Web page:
Crocoite is a mineral consisting of lead chromate, PbCrO4, and crystallizing in the monoclinic crystal system. It is a rare bright orange mineral consisting of lead chromate. It is identical in composition with the artificial product chrome yellow used as a paint pigment. Its main source of quality specimens comes from the Dundas District of Tasmania, Australia. The crystals there are usually long thin prisms.
Crocoite is commonly found as large, well-developed prismatic adamantine crystals, although in many cases are poorly terminated.
- Category: Chromate minerals
- Formula: Lead Chromate PbCrO4
- Crystal system: Monoclinic
- Crystal class: Prismatic (2/m) (same H-M symbol)
Crystals are of a bright hyacinth-red color, translucent, and have an adamantine to vitreous lustre. On exposure to UV light, some of the translucency and brilliancy is lost. The streak is orange-yellow; Mohs hardness is 2.5–3; and the specific gravity is 6.0.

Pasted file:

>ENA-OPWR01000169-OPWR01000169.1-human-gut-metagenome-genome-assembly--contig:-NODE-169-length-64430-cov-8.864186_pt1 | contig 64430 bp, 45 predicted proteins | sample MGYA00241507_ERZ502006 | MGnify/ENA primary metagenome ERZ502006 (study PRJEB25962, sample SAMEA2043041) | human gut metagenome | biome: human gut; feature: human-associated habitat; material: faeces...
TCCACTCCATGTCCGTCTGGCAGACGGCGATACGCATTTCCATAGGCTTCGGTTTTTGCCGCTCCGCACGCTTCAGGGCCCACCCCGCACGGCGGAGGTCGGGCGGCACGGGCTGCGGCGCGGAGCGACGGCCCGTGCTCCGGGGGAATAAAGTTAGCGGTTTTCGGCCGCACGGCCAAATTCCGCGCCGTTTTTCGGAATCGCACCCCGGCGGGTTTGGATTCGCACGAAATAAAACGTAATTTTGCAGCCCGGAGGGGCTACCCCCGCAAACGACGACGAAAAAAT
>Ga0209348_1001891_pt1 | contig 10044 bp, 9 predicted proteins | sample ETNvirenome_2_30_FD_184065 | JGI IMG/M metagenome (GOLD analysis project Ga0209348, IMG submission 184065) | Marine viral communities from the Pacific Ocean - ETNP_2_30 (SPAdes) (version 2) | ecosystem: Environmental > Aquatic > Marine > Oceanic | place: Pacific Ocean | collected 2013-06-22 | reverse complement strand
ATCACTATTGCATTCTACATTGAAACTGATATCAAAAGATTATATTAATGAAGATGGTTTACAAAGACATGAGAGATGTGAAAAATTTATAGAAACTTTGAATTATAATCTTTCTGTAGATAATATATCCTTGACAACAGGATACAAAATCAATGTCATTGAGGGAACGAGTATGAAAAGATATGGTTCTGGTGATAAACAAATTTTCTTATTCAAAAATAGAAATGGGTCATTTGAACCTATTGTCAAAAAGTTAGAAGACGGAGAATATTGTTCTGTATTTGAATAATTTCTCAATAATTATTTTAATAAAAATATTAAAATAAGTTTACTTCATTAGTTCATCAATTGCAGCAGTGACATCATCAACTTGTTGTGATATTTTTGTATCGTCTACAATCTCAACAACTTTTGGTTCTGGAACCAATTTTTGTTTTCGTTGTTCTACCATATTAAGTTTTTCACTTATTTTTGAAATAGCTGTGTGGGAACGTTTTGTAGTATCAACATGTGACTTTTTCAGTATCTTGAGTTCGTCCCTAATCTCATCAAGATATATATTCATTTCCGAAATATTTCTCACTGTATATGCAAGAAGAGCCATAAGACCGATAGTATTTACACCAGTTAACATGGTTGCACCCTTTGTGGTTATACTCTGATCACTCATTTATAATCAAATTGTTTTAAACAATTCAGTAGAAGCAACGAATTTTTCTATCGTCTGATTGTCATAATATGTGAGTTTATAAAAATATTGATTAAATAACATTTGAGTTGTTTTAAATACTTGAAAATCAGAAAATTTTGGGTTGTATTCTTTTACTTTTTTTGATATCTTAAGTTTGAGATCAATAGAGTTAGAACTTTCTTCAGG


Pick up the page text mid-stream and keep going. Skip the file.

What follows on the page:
- Color: Orange, red, yellow
- Crystal habit: Coarsely crystalline to acicular
- Fracture: Conchoidal to uneven
- Tenacity: Sectile
- Mohs scale hardness: 2.5–3
- Luster: Adamantine
- Streak: Yellowish orange
- Diaphaneity: Transparent to translucent
- Specific gravity: 5.9–6.1
It was discovered at the Berezovskoe Au Deposit (Berezovsk Mines) near Ekaterinburg in the Urals in 1766; and named crocoise by F. S. Beudant in 1832, from the Greek κρόκος (krokos), saffron, in allusion to its color, a name first altered to crocoisite and afterward to crocoite. In the type locality, the crystals are found in gold-bearing quartz-veins traversing granite or gneiss and associated with crocoite are quartz, embreyite, phoenicochroite, and vauquelinite.